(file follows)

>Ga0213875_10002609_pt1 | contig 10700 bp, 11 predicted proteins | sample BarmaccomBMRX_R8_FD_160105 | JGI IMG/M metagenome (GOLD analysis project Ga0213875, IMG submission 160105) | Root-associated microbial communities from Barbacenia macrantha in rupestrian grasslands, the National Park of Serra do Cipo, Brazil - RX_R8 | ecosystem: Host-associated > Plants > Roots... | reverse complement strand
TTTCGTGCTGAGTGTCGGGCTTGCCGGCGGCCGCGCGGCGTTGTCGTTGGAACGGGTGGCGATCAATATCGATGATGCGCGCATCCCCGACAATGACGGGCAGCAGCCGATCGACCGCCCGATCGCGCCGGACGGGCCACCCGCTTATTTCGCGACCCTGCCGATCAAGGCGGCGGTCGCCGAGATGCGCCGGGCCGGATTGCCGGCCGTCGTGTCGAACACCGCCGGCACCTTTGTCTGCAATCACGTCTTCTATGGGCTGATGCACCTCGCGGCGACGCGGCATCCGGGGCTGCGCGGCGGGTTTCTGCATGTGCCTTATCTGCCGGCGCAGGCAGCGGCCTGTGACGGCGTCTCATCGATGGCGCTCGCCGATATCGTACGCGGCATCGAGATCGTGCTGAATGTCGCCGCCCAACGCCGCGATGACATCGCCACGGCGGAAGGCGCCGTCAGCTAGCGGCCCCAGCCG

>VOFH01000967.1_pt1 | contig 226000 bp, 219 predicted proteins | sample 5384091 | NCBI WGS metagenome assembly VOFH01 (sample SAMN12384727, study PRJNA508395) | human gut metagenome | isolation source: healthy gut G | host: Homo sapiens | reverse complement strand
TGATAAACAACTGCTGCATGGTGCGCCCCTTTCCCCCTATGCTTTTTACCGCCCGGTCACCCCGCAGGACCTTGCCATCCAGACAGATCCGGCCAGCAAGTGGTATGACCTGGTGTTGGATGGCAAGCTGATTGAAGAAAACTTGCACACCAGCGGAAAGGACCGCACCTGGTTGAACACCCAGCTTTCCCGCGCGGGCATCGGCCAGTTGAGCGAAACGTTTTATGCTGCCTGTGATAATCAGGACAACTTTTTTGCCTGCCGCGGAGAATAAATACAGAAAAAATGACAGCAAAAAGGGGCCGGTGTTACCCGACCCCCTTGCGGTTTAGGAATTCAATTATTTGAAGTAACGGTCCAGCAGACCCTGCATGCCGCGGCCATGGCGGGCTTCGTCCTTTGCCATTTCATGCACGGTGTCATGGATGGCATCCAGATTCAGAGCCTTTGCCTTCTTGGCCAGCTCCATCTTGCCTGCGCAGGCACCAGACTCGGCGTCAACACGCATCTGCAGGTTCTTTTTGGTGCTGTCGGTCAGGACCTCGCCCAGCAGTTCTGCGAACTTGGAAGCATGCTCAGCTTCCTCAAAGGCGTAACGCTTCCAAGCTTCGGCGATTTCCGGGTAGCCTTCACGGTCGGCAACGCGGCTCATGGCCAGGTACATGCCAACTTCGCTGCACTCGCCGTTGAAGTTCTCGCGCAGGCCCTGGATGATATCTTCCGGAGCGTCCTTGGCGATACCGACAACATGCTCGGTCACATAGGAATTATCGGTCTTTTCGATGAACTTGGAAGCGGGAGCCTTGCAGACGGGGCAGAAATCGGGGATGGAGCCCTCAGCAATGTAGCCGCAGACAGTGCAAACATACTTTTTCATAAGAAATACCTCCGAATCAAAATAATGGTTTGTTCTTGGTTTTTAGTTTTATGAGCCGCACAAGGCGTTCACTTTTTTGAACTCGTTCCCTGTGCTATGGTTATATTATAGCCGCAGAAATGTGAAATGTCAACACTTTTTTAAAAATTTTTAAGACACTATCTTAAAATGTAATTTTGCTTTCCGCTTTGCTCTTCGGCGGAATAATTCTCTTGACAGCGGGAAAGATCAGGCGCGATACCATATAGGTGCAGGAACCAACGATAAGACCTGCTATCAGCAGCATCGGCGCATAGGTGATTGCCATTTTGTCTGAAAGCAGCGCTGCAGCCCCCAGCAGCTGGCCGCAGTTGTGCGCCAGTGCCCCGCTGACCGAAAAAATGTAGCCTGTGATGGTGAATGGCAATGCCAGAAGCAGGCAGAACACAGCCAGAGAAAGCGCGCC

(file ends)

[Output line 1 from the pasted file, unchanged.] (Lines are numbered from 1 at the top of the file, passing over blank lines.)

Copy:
>Ga0213875_10002609_pt1 | contig 10700 bp, 11 predicted proteins | sample BarmaccomBMRX_R8_FD_160105 | JGI IMG/M metagenome (GOLD analysis project Ga0213875, IMG submission 160105) | Root-associated microbial communities from Barbacenia macrantha in rupestrian grasslands, the National Park of Serra do Cipo, Brazil - RX_R8 | ecosystem: Host-associated > Plants > Roots... | reverse complement strand